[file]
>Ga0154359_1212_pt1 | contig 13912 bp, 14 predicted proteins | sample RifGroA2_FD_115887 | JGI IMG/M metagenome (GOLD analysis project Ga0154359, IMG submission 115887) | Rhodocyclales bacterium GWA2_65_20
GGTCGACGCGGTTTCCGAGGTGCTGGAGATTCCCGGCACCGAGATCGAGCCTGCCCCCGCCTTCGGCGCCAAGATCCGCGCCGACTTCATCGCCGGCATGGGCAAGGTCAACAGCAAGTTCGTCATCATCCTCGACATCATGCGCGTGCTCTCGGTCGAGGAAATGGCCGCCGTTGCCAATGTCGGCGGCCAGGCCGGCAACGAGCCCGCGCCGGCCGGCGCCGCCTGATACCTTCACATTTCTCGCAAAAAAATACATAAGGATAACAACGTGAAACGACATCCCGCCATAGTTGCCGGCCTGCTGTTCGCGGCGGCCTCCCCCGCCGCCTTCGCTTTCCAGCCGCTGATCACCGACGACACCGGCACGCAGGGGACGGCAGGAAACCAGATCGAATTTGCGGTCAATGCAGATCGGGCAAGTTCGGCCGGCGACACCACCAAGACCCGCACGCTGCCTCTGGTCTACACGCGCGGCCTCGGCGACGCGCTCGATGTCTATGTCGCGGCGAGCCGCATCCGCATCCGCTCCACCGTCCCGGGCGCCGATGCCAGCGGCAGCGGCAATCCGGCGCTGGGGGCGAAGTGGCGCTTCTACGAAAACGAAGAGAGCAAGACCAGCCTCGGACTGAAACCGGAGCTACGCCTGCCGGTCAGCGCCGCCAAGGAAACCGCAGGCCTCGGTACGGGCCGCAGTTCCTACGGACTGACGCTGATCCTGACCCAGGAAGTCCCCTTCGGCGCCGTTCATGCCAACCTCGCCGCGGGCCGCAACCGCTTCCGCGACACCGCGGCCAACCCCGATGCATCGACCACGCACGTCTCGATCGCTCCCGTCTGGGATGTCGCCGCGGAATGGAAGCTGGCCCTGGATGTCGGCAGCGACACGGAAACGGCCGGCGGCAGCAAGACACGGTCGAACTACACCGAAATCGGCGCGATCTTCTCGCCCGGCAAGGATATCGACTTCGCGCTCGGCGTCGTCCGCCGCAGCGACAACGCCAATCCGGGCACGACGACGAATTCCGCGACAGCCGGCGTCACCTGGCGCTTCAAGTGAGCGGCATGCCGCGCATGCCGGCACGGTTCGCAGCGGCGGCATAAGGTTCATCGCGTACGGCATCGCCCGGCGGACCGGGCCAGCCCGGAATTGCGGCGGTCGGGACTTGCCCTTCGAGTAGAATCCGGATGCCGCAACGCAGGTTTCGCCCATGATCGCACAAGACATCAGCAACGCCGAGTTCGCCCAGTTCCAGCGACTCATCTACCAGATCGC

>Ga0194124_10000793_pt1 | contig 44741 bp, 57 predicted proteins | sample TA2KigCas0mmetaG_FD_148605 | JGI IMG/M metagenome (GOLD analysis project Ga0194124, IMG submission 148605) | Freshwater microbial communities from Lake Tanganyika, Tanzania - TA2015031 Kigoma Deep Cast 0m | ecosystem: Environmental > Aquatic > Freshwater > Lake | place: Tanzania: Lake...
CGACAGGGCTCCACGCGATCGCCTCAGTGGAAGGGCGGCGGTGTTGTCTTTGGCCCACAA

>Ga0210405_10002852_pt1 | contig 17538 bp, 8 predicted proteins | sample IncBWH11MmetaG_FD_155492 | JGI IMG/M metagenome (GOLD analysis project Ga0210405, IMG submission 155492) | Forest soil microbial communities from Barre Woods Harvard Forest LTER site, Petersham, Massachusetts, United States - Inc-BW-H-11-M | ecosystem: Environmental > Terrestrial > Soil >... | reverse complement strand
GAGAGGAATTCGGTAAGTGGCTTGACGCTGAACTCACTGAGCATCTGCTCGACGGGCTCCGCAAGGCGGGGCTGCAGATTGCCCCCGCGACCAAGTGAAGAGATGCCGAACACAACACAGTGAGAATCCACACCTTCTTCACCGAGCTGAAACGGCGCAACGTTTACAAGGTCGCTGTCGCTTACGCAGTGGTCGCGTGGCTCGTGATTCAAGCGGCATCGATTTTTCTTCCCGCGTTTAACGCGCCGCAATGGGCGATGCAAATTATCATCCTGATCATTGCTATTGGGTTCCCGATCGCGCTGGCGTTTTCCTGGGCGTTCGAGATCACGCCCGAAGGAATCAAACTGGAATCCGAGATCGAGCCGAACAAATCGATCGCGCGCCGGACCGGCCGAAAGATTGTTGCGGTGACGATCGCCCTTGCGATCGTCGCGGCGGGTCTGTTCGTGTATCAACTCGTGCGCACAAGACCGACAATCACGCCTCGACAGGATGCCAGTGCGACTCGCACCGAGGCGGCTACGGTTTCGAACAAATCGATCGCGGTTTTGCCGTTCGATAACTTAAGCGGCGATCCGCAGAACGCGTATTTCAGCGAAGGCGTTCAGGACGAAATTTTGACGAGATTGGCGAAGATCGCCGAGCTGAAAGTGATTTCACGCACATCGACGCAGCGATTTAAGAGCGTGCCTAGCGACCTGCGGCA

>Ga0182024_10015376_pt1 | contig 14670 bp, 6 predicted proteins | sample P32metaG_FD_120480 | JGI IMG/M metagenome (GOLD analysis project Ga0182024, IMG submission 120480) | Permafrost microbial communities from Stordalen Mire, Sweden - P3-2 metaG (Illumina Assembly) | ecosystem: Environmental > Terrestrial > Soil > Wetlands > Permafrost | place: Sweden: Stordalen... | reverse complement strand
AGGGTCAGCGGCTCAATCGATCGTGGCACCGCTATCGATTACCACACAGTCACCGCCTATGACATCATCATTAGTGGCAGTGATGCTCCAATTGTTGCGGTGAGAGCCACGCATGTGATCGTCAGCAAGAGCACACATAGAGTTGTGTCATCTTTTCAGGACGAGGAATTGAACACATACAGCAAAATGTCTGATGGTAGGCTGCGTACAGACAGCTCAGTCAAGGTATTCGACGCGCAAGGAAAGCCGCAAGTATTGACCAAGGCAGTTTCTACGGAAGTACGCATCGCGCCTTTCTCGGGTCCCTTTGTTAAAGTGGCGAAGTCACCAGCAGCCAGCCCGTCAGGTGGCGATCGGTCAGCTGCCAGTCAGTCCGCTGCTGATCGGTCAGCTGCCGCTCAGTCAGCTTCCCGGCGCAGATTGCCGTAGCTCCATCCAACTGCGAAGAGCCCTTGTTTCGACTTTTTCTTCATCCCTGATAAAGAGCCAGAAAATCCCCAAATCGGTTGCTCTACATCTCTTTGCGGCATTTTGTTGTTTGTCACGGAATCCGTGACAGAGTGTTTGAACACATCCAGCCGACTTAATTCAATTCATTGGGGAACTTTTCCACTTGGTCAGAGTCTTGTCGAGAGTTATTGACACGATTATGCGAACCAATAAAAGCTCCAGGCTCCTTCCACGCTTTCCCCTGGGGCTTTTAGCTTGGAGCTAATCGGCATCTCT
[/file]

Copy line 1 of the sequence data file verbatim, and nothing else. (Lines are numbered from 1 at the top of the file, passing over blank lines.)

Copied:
>Ga0154359_1212_pt1 | contig 13912 bp, 14 predicted proteins | sample RifGroA2_FD_115887 | JGI IMG/M metagenome (GOLD analysis project Ga0154359, IMG submission 115887) | Rhodocyclales bacterium GWA2_65_20